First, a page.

Peninei Halakha

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10. Various Other Kelim

Silver goblets: The custom, le-khatḥila, is to perform hagala on silver goblets used for kiddush wine, because ḥametz crumbs sometimes fall into the goblet and soak in the wine for 24 hours, and sometimes they soak in whiskey for 18 minutes (above, 10:13). Since this is a remote concern, if necessary, one may suffice with just rinsing them, in accordance with their majority usage.

The custom is to perform hagala on electric urns (such as those used on Shabbat) and kettles, because ḥametz crumbs may have fallen into them. Hagala is done by filling the device with as much water as possible, bringing the water to a boil in the same manner that the water is boiled all year round, and then letting some water out through the tap or spout through which the water is dispensed. Before hagala, it is best to clean out the stone deposits that accumulated inside. When the lid of an urn is made of metal and one regularly places challah loaves on it to warm them before a Shabbat meal, hagala in boiling water must be performed on the lid.[9]

Thermos: After cleaning it properly, hagala in boiling water is performed. It is also possible to kasher it by pouring boiling water into it and on its opening.

Pop-up toasters and sandwich makers require heavy libun, and since this is liable to damage then, they should not be kashered. (Although we explained above, 10:5, that in times of need we are lenient and allow libun at the same temperature as the usage, since these appliances are difficult to clean, there is no room for leniency.)

A blender that is used to grate, chop, and dice foods – if it was used with cold foods, it is kashered by means of rinsing. If there are grooves in which food particles may remain, the appliance should be cleaned with soap until it is clear that any residual food is unfit for a dog’s consumption. If the appliance was used with hot foods, and one was not careful about using it with ḥametz all year round, all of the parts that touched hot foods should be kashered by means of hagala.[10]

False teeth: These should be cleaned thoroughly before the onset of the ḥametz prohibition. They need not undergo hagala, because people do not normally put boiling foods or liquids in their mouths; just as they are used for both meat and dairy when cleaned in between, so can they be used on Pesaḥ.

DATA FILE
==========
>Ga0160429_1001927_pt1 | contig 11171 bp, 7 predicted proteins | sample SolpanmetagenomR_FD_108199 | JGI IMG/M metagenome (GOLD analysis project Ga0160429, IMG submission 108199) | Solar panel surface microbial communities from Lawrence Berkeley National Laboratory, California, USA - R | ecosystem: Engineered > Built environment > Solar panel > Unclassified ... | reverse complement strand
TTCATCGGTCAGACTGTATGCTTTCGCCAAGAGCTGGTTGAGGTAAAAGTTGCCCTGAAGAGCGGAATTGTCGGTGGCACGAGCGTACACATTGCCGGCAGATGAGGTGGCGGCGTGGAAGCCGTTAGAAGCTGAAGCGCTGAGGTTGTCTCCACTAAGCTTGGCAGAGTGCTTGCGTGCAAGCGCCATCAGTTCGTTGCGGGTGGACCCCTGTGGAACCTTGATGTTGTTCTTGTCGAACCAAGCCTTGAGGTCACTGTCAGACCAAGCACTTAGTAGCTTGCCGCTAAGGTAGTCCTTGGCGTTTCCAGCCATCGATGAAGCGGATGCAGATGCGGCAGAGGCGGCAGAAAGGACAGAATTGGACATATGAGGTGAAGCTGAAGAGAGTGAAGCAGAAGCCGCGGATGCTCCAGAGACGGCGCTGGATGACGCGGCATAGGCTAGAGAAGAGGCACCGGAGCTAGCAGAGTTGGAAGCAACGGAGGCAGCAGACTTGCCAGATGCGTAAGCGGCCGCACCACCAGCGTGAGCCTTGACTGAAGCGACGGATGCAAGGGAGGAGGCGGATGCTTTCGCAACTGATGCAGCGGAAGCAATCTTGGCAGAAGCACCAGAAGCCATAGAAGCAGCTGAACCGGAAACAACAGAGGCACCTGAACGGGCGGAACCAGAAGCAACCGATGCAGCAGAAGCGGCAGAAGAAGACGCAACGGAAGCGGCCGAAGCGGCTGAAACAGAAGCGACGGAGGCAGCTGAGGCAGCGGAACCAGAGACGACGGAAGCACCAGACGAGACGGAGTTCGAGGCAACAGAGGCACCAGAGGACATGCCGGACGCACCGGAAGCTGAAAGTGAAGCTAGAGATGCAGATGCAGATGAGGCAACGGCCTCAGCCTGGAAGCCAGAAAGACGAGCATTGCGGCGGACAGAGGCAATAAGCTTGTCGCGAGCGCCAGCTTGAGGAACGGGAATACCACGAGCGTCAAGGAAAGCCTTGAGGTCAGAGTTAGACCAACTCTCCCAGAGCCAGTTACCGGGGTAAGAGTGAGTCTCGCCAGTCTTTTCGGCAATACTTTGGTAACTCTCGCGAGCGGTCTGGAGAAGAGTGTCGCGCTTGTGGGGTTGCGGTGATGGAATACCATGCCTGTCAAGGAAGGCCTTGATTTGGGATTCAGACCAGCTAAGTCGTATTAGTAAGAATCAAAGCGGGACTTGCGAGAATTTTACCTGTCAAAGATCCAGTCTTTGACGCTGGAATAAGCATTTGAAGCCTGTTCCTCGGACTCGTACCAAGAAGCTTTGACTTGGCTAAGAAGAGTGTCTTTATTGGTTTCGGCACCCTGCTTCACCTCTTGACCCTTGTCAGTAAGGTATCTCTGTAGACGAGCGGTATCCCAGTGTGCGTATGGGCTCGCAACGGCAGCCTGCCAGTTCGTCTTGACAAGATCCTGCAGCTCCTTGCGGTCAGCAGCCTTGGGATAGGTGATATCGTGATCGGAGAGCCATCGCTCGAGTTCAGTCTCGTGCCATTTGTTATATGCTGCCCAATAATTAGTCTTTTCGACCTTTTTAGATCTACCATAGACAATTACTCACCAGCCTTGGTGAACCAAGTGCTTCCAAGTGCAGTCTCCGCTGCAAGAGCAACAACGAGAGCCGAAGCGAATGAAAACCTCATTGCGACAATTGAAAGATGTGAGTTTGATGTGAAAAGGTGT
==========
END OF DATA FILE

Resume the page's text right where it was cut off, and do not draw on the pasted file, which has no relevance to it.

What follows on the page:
[9]. This matter is unclear. Since there is no liquid present and the challah reached the temperature of yad soledet, perhaps it should be considered to have absorbed the taste of challah as though by means of direct fire, meaning that the lid would need libun, and regular libun will damage the lid. The custom is to be lenient because we factor in the view that ḥametz throughout the year has the status of “heteira” and thus hagala is effective where normally libun would be (as explained above, 10:3).

[10]. If a blender was used with cold, sharp foods (that are so sharp that they cannot be eaten by themselves), and one was not careful about using it with ḥametz all year round, it must be kashered le-khatḥila by means of hagala, as we are concerned that the combination of the strong abrasive action with the sharpness of the food caused the flavor of ḥametz to be absorbed into the appliance (SA, YD 96:1; Kaf Ha-ḥayim 1). If the kelim are made of metal or glass, or were not used with hot foods, then even if they were used with sharp foods, they can be kashered by rinsing them. (We explained in Peninei Halakha: Kashrut 32:12, n. 15, that the special status of sharp foods is the subject of disagreement among Rishonim and Aḥaronim; since our glass and metal kelim do not absorb or release flavor, we follow the lenient view and consider sharp foods as we treat all other foods.)

A coffee machine: One cleans it and heats up water to the highest temperature in the normal manner.

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The Laws of Zemanim - Moshe Lichtman

Editor: Nechama Unterman